From StratPage: A Quiet Farewell For the M-2 Bradley
March 5, 2012: One of the little-known casualties of the Iraq war was the American M-2 Bradley IFV (Infantry Fighting Vehicle). Five years ago the U.S. Army stopped using the M-2 in combat. By then it was clear that the enemy was intent on using mines and roadside bombs in a big way and the M-1 tank, Stryker, and MRAP vehicles were much better able to handle these blast weapons than the M-2.
The pictures above are from before that quiet withdrawal showing variations of the Bradley Urban Survival Kit BUSK. Compare this with images of the Bradley from the ‘Gulf War’ below:
And then this picture of a Bradley from the halcyon days when worries about swarms of Soviet tanks were just beginning to seem like a bad dream:
The US Army in WWII started out with light, medium and heavy tanks, anti tank vehicles and infantry carriers. This evolved through the 50s and 60s to the Main Battle Tank and the IFV (infantry combat vehicle.) The theory being that the tanks do the running around in front of the enemy getting hammered on with the IFV keeping up with but behind the tanks, hiding when the explosions got too loud and close.
The Army wants its armored-taxi/multi-use-chassis to be as mobile as the tank, carry a squad of infantry, a heavy anti tank weapon, an infantry support weapon, weigh half as much as the tank and be able to survive getting hit by medium calibre weapons. Rather too many metrics to trade off successfully.
Which explains why the Abrams M1 tank is successful (probably destined to be around till circa 2050…and may be the last ‘true’ tank ever) while the Bradley is essentially heading for the scrap pile? The answer is Armor and Power
M1A2SEP 72 tons | 1500hp versus M2 w/BUSK ~38 tons | 400
The ‘tank lite’ nature of the Bradley IFV with the added attraction of its soft gooey center of infantry, has always made them most valuable as far forward as possible, further forward in the battle than ‘safe.’ By the time of the Gulf War they had already been added armor, in the GW they did well, but in Iraq they suffered badly then more and more protection was added. Soon the vehicle was way over weight and because an IFV is a very ‘tight’ design there is no way to increase power. The Army ended up with a vehicle that is too heavy to move and too lightly protected to survive.
The Israelis’ have been on the leading edge of modern armored combat for most of their nation’s history. Their main battle tank design is focused on crew survivability and it can actually carry a couple of extra soldiers for scouting work. The Israeli’s have made IFVs out of old tanks with their turrets removed, not only because they don’t have money to burn but because it made sense, the heavy armor and high power to weight ratio of these vehicles made them much better close companions to main battle tanks than ‘purpose built’ IFVs.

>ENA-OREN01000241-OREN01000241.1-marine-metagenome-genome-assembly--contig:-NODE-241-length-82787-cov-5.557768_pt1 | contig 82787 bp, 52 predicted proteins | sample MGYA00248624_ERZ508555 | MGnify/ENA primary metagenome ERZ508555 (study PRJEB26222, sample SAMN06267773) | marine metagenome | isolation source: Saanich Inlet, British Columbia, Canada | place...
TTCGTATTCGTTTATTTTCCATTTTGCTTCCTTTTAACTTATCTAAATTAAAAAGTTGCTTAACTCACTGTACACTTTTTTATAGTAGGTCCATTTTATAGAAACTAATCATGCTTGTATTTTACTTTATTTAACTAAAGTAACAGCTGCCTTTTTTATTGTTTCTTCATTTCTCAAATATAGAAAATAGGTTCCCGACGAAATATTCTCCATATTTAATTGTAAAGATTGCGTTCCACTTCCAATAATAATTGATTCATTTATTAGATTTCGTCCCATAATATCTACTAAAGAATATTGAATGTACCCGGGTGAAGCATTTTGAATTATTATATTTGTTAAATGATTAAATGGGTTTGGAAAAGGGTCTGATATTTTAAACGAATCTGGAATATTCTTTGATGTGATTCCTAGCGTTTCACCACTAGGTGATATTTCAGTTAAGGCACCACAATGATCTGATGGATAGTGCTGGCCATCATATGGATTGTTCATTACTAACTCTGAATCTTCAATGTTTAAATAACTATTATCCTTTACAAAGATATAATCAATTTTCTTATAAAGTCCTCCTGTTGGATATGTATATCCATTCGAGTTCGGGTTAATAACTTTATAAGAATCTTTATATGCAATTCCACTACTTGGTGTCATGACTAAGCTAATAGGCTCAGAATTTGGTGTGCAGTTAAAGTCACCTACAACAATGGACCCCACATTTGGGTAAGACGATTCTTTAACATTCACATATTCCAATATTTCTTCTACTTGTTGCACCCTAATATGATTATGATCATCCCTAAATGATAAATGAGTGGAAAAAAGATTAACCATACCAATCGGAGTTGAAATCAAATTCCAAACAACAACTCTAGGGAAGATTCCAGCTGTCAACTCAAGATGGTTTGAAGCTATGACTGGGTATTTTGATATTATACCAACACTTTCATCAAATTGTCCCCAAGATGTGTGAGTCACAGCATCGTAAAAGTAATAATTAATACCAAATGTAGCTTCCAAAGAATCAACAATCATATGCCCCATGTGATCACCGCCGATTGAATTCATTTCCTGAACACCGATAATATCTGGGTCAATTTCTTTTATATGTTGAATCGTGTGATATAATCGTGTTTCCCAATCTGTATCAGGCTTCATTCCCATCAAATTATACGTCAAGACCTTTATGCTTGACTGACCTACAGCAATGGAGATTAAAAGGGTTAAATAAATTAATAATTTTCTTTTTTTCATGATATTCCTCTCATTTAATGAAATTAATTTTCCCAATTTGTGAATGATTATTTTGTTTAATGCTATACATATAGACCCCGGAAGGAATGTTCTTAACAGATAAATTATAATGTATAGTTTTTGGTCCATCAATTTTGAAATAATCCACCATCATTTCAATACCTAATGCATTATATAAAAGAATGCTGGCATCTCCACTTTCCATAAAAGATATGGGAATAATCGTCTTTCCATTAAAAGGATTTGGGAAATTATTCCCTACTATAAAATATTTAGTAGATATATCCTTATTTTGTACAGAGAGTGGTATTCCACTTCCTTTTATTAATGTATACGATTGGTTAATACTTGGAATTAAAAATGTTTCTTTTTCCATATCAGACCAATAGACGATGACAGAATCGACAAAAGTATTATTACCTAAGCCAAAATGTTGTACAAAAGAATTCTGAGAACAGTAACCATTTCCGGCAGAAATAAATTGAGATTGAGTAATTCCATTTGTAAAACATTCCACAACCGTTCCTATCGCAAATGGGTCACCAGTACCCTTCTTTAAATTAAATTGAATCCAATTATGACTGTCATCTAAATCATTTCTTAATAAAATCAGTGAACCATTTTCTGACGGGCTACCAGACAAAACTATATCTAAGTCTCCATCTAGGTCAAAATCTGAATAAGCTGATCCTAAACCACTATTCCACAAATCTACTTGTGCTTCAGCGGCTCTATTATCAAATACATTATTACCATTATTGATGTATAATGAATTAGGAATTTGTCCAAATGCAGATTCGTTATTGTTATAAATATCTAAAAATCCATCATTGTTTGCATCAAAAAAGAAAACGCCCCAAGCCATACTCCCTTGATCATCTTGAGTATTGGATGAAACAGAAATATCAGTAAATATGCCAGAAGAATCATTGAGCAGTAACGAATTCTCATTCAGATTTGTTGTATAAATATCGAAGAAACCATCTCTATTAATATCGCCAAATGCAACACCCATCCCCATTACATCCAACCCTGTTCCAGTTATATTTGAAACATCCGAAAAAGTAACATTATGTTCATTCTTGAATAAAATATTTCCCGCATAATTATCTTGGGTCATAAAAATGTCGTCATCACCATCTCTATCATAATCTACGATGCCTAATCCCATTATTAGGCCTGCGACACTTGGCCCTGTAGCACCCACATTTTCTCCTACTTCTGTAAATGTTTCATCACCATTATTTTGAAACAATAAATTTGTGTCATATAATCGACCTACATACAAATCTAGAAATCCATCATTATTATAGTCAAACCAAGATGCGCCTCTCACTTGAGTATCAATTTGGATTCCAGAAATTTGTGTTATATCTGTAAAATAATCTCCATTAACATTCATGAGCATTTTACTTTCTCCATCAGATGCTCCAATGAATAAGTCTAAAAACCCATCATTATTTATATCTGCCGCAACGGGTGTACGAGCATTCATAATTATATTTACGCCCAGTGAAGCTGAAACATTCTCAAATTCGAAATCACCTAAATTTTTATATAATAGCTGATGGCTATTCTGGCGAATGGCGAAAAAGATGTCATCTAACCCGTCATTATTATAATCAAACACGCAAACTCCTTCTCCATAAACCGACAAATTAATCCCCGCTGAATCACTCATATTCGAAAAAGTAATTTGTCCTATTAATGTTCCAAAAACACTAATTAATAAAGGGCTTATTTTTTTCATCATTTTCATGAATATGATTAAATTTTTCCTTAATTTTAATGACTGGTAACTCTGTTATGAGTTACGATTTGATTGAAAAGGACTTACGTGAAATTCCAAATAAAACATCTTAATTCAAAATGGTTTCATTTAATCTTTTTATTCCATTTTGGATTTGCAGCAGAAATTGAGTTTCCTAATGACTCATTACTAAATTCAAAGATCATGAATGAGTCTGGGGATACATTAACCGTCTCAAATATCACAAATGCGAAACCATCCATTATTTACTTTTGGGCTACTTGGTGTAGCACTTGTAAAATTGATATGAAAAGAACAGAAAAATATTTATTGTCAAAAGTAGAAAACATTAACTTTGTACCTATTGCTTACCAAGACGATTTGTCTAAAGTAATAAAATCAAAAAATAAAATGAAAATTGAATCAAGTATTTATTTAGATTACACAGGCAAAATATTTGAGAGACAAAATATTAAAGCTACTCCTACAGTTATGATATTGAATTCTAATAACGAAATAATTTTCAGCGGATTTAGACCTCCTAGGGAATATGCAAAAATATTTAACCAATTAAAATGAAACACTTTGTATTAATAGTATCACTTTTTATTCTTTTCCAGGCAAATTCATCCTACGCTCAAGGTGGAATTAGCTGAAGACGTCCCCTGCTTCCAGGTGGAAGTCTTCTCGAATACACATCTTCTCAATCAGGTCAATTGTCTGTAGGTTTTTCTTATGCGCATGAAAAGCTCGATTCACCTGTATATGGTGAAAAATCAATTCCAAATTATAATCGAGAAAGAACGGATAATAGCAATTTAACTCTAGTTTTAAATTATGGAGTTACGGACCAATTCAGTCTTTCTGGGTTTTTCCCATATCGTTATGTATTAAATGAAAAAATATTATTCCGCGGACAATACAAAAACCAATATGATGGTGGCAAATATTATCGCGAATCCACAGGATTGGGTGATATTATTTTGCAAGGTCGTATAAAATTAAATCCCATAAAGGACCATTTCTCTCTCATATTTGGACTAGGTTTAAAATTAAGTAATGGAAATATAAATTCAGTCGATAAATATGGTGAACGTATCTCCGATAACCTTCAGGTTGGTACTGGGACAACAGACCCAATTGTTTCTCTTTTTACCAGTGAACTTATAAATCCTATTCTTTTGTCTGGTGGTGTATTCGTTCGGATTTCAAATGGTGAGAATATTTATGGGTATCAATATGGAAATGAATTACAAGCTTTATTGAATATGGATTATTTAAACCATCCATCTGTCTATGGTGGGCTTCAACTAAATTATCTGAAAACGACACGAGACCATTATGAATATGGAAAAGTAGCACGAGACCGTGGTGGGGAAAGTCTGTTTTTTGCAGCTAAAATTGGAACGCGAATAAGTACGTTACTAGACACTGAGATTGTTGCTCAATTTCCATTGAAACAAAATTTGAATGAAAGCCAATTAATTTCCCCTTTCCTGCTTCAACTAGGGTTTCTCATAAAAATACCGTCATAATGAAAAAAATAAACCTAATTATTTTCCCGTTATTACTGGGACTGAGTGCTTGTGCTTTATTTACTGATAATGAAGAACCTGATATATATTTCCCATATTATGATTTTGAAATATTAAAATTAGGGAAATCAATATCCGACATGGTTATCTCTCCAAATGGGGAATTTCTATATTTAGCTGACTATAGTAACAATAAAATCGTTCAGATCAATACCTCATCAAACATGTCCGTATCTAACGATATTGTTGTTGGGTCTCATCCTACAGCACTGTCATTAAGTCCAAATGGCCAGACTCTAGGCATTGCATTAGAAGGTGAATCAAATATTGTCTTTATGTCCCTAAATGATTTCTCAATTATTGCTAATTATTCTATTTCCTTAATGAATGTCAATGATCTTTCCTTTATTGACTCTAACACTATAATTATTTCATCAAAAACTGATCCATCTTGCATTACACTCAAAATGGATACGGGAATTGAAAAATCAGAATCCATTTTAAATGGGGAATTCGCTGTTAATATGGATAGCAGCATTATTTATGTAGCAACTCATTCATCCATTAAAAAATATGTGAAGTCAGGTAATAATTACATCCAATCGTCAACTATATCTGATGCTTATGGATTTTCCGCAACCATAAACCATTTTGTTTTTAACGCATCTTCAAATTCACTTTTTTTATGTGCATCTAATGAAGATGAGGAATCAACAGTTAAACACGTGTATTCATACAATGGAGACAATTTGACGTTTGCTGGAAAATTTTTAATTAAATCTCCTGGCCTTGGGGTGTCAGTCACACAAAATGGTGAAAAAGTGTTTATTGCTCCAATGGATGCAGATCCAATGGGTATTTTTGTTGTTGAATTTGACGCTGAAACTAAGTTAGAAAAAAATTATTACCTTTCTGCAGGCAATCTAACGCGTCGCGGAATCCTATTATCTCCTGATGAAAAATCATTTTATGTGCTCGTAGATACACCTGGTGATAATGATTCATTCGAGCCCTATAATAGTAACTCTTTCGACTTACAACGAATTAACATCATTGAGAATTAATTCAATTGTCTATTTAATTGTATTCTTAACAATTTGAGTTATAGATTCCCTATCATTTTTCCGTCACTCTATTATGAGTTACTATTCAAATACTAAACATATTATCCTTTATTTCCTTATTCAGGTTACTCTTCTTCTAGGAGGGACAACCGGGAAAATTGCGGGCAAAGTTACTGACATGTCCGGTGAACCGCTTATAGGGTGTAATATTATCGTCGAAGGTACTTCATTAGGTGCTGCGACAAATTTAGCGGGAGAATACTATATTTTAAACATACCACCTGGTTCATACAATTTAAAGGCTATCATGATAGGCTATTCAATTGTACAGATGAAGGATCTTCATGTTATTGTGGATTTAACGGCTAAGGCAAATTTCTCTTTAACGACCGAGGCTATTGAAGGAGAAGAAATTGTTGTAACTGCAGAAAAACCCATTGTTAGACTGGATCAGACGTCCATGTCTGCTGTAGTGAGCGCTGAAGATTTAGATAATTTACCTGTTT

The US army saw this in the combat reports from the last mess in The Lebanon, where the Israelis used the old converted vehicles as well as the more purpose built Namer IFVs. This and our own experience in the Gulf War, Iraq War and Afghanistan, drew the USArmy towards a much more heavily armored (and more powerful) vehicle the GCV (ground combat vehicle.) unfortunately the first iteration of the GCV when priced out by the Military Industrial Bandits was way too expensive for the Army and a more restrained requirement was developed. Which results in this….(read that last with a disgusted tone.)
A couple of recent image from BAE ( the current defense company incarnation for the group who were responsible for the Bradley) showing their latest GCV concept. This is a typical piece of post realism crap from our defense establishment. Its a hybrid electric vehicle, which failed to the tune of billions burning in FCS and is useless on an armored vehicle. It uses an active defeat systems for a lot of its protection (the little Dalek like warts on its ass.) And yet with a tracked suspension system one moderate IED will render this billion dollar baby dead in its tracks (pun intended.) In a sim its probably extremely good at what it is designed to do, protect the gooey middle and trundle around at some reasonable speed. But the thing has to be fragile as hell, its rather narrow between the eyes and tall so it won’t be able to do side slopes anywhere like the tortoise like MI can etc etc.
This is what happens when you reach the end of the technological road and don’t know where to go. The tank may not be dead but its bastard son the IFV is. My advice to the Army is find another route before you blow more billions on this turkey.
And BAE the current turkey presenter….used to be British Aerospace. Is this the Crown’s way of getting back at the Colonies for that cold seawater tea episode?